The New York Knicks likely have a shortlist of point guards they will target this off-season, especially with the market flush with talent. Until players like Chris Paul decide on their player options and alternative clubs present big offer sheets to restricted free agents, we wonâ€™t know entirely where the Knicks stand in their pursuit of a point guard, but there are a few options that should be left off the list.
This week, a connection between New York and Los Angeles Lakers point guard Dennis Schroder was presented, but it seems as if the Knicks have their name involved with every available PG on the market. Creating a sense of urgency and confusion, this will hopefully provide them with leverage during negotiations.
Jake Fischer of Bleacher Report stated that the Knicks could be interested in Schroder, but what a mistake that would be:
â€œLeague sources expect Chicago and New York to emerge as Schroder suitors, and both could be conducted via sign-and-tradeâ€”although Knicks certainly have the cap space to sign him outright. New York will likely have north of $50 million to spend this summer.â€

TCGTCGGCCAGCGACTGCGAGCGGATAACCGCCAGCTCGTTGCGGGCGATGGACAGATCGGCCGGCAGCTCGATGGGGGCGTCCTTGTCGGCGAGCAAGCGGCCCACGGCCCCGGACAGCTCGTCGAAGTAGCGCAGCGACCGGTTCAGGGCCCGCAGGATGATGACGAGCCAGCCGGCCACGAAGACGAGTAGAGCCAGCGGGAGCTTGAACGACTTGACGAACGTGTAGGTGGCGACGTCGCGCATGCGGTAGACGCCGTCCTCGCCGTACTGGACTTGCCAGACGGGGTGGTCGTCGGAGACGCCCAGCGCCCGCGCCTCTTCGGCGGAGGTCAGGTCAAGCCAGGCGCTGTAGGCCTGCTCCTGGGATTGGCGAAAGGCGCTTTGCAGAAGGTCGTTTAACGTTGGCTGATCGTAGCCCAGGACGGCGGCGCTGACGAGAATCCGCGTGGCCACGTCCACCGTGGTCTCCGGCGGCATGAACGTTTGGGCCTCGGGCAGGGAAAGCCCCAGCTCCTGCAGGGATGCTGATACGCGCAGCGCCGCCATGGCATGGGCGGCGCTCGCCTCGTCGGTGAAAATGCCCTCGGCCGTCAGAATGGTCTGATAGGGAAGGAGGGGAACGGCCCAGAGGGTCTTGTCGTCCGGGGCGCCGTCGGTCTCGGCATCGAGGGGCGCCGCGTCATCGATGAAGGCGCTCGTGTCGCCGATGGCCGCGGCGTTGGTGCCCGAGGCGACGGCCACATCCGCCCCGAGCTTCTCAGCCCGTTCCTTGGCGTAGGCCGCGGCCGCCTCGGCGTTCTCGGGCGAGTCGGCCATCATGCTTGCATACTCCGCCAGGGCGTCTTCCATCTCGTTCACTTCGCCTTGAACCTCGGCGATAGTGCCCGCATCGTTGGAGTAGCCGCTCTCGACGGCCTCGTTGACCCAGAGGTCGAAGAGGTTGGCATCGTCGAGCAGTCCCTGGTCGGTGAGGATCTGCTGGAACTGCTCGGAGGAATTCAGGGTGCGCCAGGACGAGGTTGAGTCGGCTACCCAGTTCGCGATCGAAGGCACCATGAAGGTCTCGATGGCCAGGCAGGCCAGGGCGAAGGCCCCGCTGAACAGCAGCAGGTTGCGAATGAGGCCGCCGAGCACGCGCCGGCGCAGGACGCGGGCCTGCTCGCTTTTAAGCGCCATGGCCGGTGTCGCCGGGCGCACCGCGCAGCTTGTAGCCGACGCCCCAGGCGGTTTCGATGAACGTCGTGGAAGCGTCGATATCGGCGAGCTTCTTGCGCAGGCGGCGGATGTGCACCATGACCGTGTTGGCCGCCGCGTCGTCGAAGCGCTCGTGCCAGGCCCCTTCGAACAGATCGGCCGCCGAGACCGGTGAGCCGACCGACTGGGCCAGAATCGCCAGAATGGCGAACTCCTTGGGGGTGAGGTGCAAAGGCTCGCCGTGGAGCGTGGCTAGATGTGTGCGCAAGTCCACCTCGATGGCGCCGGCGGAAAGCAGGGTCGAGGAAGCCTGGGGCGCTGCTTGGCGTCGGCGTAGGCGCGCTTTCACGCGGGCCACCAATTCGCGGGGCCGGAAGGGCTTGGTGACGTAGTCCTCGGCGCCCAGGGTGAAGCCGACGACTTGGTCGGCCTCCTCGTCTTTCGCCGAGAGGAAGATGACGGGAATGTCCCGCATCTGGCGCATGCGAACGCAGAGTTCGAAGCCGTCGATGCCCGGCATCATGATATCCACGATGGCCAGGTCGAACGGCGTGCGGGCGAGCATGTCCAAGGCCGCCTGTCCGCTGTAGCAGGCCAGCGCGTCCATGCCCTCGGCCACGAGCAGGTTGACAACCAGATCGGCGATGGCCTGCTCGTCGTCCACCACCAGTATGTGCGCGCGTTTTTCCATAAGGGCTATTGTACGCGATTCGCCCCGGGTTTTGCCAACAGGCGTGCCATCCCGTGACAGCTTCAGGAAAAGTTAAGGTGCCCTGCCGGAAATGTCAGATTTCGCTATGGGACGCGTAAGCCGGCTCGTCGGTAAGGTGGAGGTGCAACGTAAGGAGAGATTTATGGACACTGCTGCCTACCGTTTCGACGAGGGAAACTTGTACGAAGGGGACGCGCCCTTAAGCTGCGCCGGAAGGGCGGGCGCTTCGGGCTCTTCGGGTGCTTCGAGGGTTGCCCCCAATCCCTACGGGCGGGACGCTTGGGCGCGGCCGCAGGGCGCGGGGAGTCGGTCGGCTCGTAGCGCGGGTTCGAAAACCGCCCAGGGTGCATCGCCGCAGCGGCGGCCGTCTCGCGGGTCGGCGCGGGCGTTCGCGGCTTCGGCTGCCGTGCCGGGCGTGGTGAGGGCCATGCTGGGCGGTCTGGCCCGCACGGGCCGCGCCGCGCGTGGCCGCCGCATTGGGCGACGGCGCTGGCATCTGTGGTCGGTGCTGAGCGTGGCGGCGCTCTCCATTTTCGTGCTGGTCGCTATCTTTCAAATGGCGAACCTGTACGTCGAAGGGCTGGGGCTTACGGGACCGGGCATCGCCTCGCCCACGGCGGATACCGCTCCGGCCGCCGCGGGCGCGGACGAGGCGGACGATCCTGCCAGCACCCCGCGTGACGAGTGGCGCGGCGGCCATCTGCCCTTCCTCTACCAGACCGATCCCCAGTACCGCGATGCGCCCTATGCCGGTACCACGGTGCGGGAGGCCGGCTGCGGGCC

Schroder is seeking a massive deal worth $20+ million per season, and while he is an adequate point guard, statistics do not justify his demands. Schroder is about to turn 28 years old, averaging 15.4 points, 5.8 assists, and shot 43.7% from the field last year, detailing a player that’s commanding far more than his worth. Having been with three teams over the past four seasons, Dennis has proved to be a consistent player via health, but his production has leveled off, and his potential mightâ€™ve hit its max.
If the Knicks are looking to overpay for a player that wonâ€™t blow them away and really elevate the team, Dennis is their guy, but there are so many other options that could present more value at a lower price point. Even trading for Collin Sexton might be a more efficient move, given his scoring production and $6.3 million salary hit for next season.
The Knicks are going to have to utilize Kevin Knox and his value this off-season:
Every year that Knox spends sitting on the bench is another year the Knicks missed out on trading him away. His minutes per game has quickly fallen to a minimum since his inception into the NBA three years ago. He averaged just 3.9 points over 11 minutes last season, and if New York is still unwilling to part ways with Knox, they are simply hurting themselves. He has one year remaining on his deal at $5.8 million before his qualifying offer kicks in, which will be avoided like the plague.
In fact, most teams may not even see him worthy of earning $5.8 million, to begin with, so it will be tough to package him in a deal and expect value in return. However, at 21 years old, there is still potential to unearth, and another team might see a strategy to unlocking it. One way or another, we will see how good President Leon Rose is with his negotiating skills.